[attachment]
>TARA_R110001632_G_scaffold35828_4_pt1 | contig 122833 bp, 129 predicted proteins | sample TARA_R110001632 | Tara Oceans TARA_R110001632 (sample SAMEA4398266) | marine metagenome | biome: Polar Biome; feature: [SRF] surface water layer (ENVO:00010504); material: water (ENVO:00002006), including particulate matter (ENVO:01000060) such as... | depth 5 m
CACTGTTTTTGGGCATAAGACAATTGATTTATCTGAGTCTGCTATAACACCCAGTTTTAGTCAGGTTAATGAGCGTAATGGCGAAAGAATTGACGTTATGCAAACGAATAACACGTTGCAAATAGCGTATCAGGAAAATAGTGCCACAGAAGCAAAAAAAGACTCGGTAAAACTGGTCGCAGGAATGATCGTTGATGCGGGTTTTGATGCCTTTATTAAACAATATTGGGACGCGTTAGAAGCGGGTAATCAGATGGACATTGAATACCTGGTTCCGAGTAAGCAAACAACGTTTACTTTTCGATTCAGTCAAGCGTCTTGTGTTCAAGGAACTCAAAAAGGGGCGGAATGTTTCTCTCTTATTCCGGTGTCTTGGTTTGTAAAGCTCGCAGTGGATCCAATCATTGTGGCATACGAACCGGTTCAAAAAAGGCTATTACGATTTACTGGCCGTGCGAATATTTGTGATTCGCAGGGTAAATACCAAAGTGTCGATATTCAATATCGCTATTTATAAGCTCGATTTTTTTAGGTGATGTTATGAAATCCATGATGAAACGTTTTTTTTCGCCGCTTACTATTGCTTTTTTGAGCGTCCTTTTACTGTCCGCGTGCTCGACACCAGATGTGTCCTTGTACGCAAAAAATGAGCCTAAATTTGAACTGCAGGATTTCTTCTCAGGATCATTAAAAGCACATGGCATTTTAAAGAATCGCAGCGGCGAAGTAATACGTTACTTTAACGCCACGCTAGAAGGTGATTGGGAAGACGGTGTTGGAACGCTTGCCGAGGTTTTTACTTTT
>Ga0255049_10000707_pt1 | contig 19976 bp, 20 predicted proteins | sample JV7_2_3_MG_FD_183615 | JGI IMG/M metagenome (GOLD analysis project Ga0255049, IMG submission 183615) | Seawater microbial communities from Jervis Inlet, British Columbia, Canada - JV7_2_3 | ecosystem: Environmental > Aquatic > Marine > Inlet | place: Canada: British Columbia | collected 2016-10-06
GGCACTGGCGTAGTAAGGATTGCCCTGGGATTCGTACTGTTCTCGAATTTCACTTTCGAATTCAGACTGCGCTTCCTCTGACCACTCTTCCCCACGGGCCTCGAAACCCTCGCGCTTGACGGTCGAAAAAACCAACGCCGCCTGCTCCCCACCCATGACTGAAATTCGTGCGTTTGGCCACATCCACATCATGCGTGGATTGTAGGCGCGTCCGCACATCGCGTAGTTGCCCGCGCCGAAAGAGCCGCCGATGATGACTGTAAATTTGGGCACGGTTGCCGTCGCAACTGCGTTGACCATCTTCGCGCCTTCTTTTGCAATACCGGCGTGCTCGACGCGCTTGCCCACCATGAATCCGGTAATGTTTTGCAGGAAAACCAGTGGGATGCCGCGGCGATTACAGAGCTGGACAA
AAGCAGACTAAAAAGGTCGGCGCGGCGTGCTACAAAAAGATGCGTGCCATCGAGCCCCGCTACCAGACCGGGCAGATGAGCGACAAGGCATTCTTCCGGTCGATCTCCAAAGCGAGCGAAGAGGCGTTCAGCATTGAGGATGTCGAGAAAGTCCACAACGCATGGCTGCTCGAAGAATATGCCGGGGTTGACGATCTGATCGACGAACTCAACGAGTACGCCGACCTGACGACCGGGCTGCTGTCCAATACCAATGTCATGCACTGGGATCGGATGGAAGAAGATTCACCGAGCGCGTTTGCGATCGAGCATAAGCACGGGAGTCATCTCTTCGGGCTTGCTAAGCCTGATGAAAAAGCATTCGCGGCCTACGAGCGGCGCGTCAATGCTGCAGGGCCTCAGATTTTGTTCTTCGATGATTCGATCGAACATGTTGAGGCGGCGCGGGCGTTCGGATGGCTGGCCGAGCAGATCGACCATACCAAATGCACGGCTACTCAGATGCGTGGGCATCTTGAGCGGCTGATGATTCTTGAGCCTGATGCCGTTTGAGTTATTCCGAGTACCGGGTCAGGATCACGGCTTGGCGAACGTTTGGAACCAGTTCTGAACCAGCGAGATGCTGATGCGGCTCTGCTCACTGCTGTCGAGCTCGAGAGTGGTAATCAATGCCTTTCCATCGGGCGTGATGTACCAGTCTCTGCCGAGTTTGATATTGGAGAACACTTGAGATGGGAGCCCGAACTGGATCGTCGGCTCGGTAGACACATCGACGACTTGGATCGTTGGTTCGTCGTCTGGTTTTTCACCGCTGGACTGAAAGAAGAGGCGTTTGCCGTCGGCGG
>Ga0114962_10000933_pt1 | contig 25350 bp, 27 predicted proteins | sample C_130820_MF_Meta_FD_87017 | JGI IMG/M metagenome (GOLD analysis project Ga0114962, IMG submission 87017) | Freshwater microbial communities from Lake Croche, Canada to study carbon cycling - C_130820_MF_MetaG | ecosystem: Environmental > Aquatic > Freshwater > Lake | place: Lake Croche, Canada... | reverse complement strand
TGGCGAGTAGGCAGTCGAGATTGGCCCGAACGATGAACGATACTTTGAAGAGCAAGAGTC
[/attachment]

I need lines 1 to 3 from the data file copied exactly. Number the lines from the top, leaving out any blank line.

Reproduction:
>TARA_R110001632_G_scaffold35828_4_pt1 | contig 122833 bp, 129 predicted proteins | sample TARA_R110001632 | Tara Oceans TARA_R110001632 (sample SAMEA4398266) | marine metagenome | biome: Polar Biome; feature: [SRF] surface water layer (ENVO:00010504); material: water (ENVO:00002006), including particulate matter (ENVO:01000060) such as... | depth 5 m
CACTGTTTTTGGGCATAAGACAATTGATTTATCTGAGTCTGCTATAACACCCAGTTTTAGTCAGGTTAATGAGCGTAATGGCGAAAGAATTGACGTTATGCAAACGAATAACACGTTGCAAATAGCGTATCAGGAAAATAGTGCCACAGAAGCAAAAAAAGACTCGGTAAAACTGGTCGCAGGAATGATCGTTGATGCGGGTTTTGATGCCTTTATTAAACAATATTGGGACGCGTTAGAAGCGGGTAATCAGATGGACATTGAATACCTGGTTCCGAGTAAGCAAACAACGTTTACTTTTCGATTCAGTCAAGCGTCTTGTGTTCAAGGAACTCAAAAAGGGGCGGAATGTTTCTCTCTTATTCCGGTGTCTTGGTTTGTAAAGCTCGCAGTGGATCCAATCATTGTGGCATACGAACCGGTTCAAAAAAGGCTATTACGATTTACTGGCCGTGCGAATATTTGTGATTCGCAGGGTAAATACCAAAGTGTCGATATTCAATATCGCTATTTATAAGCTCGATTTTTTTAGGTGATGTTATGAAATCCATGATGAAACGTTTTTTTTCGCCGCTTACTATTGCTTTTTTGAGCGTCCTTTTACTGTCCGCGTGCTCGACACCAGATGTGTCCTTGTACGCAAAAAATGAGCCTAAATTTGAACTGCAGGATTTCTTCTCAGGATCATTAAAAGCACATGGCATTTTAAAGAATCGCAGCGGCGAAGTAATACGTTACTTTAACGCCACGCTAGAAGGTGATTGGGAAGACGGTGTTGGAACGCTTGCCGAGGTTTTTACTTTT
>Ga0255049_10000707_pt1 | contig 19976 bp, 20 predicted proteins | sample JV7_2_3_MG_FD_183615 | JGI IMG/M metagenome (GOLD analysis project Ga0255049, IMG submission 183615) | Seawater microbial communities from Jervis Inlet, British Columbia, Canada - JV7_2_3 | ecosystem: Environmental > Aquatic > Marine > Inlet | place: Canada: British Columbia | collected 2016-10-06